Many employees in the business world are well versed in how to write a formal business letter. However, when it comes to email versions of that same letter, the style and format change slightly. Knowing the proper etiquette for a business letter sent via email will not only help the employee to look more professional, it will help him to get his point across in a clear and professional manner.
Create a simple and concise subject line to the email. Avoid common spam triggers to keep the message sent to the recipients inbox. Common spam triggers include: "Free," "Information You Requested" and "Great Offer." Also avoid using all capital letters.
Format your email in the same manner as a formal business letter. First, insert your contact information. Then, insert the date of the letter. Next, include the recipient's address. Insert the salutation and then include the underlined subject line, which can be a repeat of Step 1. Write the body of the letter and insert a closing line and your signature. Remember to place a space between each part of the letter.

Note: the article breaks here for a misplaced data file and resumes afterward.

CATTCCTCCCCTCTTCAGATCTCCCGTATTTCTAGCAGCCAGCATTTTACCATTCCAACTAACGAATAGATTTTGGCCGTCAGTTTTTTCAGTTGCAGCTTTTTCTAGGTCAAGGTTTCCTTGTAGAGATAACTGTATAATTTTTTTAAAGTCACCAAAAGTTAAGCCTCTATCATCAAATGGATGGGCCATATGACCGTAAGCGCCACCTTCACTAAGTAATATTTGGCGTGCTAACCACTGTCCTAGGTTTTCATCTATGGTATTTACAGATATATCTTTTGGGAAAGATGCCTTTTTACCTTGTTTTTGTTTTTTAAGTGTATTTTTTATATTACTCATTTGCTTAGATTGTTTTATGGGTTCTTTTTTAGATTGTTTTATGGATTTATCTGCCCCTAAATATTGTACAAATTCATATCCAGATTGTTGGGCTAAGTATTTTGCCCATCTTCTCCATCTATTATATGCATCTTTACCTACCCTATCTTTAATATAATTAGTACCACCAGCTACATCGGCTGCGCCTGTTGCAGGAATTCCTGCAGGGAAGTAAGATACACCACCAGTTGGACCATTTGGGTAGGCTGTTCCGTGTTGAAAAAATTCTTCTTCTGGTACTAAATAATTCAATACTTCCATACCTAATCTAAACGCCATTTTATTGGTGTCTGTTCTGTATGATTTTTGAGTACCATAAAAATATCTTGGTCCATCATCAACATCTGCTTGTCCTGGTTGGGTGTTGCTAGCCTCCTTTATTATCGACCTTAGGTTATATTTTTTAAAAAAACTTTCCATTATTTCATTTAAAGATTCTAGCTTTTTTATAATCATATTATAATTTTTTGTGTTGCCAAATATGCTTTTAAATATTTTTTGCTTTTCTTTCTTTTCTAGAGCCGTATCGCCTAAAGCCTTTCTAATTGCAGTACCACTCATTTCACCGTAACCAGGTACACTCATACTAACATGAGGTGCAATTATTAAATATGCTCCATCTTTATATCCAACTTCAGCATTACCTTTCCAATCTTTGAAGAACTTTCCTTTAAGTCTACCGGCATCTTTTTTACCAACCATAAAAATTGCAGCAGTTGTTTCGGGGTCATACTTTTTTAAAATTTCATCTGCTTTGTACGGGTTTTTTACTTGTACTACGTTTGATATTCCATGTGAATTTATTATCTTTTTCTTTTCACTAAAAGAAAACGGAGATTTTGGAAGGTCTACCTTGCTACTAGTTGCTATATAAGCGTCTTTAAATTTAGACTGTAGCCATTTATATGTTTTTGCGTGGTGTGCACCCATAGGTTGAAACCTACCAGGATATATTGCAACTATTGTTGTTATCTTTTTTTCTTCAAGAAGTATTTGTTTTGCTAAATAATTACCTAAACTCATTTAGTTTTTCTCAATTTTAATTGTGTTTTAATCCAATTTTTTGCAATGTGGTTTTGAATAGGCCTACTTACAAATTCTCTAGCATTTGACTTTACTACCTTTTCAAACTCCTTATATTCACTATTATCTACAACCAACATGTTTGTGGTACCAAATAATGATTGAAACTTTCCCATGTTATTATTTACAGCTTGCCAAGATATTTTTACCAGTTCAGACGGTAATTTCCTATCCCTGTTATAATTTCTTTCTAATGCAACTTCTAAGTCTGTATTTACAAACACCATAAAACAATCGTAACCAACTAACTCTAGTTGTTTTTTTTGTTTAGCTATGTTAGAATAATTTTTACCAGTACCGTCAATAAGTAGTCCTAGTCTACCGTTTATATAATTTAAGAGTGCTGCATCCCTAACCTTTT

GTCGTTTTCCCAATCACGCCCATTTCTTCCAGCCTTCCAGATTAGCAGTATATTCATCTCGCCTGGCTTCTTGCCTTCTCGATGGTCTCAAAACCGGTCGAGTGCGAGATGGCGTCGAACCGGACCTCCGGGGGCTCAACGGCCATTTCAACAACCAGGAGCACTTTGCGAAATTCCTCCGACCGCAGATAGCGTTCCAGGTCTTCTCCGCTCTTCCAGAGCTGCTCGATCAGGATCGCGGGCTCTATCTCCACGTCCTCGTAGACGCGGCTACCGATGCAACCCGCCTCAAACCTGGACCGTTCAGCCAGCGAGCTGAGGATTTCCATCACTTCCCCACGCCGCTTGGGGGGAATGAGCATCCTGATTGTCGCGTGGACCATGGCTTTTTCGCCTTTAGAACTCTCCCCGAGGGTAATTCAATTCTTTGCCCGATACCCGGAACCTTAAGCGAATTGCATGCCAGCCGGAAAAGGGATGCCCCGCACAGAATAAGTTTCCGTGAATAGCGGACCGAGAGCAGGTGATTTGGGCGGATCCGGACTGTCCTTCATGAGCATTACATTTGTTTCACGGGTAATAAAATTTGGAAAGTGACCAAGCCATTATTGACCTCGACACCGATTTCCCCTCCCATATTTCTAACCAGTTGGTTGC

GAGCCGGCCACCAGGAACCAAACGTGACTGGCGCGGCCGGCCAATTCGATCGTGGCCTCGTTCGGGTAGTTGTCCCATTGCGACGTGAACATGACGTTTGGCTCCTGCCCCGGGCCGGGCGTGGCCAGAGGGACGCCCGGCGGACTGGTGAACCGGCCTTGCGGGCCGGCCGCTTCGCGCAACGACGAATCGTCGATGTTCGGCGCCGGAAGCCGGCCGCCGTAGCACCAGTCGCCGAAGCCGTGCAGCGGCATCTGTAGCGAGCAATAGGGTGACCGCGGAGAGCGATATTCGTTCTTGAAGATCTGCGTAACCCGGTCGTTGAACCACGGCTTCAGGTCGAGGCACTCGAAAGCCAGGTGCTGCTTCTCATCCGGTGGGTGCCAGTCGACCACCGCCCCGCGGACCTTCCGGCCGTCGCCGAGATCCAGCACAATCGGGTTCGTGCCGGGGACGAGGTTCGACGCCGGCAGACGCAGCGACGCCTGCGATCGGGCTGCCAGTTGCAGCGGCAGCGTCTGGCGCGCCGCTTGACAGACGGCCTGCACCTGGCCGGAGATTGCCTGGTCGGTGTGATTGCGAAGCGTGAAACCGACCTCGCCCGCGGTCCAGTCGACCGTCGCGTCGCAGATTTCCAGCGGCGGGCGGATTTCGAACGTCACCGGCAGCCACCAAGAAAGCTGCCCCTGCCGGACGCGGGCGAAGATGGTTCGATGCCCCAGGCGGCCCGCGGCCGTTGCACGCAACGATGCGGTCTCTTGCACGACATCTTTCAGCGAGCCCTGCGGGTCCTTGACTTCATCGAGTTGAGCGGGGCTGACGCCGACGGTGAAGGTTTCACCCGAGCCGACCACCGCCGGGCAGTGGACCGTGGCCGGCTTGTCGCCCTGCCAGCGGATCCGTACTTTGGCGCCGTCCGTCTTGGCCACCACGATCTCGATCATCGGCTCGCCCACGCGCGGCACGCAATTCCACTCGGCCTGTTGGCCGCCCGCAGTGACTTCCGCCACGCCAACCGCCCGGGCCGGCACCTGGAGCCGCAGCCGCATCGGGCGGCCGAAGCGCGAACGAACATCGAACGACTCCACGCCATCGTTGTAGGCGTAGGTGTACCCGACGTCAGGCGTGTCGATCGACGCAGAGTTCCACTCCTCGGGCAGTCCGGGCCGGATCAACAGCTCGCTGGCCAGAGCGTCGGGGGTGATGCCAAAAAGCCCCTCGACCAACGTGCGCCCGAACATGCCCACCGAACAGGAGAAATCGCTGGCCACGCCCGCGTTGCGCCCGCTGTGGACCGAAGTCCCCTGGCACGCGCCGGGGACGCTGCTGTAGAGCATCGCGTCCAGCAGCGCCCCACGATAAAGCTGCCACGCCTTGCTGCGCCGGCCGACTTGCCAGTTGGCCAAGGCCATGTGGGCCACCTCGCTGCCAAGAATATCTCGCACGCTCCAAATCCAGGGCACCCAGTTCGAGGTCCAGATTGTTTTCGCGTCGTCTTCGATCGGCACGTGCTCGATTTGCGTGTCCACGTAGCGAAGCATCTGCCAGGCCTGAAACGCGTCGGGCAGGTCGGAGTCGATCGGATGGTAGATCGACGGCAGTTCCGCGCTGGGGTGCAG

Create your salutation based upon your business contact. For the most formal contacts, include the honorific (Mr., Mrs., Dr., etc) and the recipient's last name, followed by a comma. If the recipient is a co-worker, his first name followed by a comma is acceptable if he is normally addressed by the sender in that manner. For unknown recipients, the formal "To Whom It May Concern:" is acceptable.
Most email correspondence is not this formal between co-workers and common contacts. Inserting the address and contact information should only be included if the sender and recipient are new contacts, as opposed to frequent email corresponding partners.
The feminine honorific (Mrs., Miss, and Ms.) is often misused when the sender is unaware of the recipients marriage status. It is best to assume Ms. unless the marriage status is known to the sender.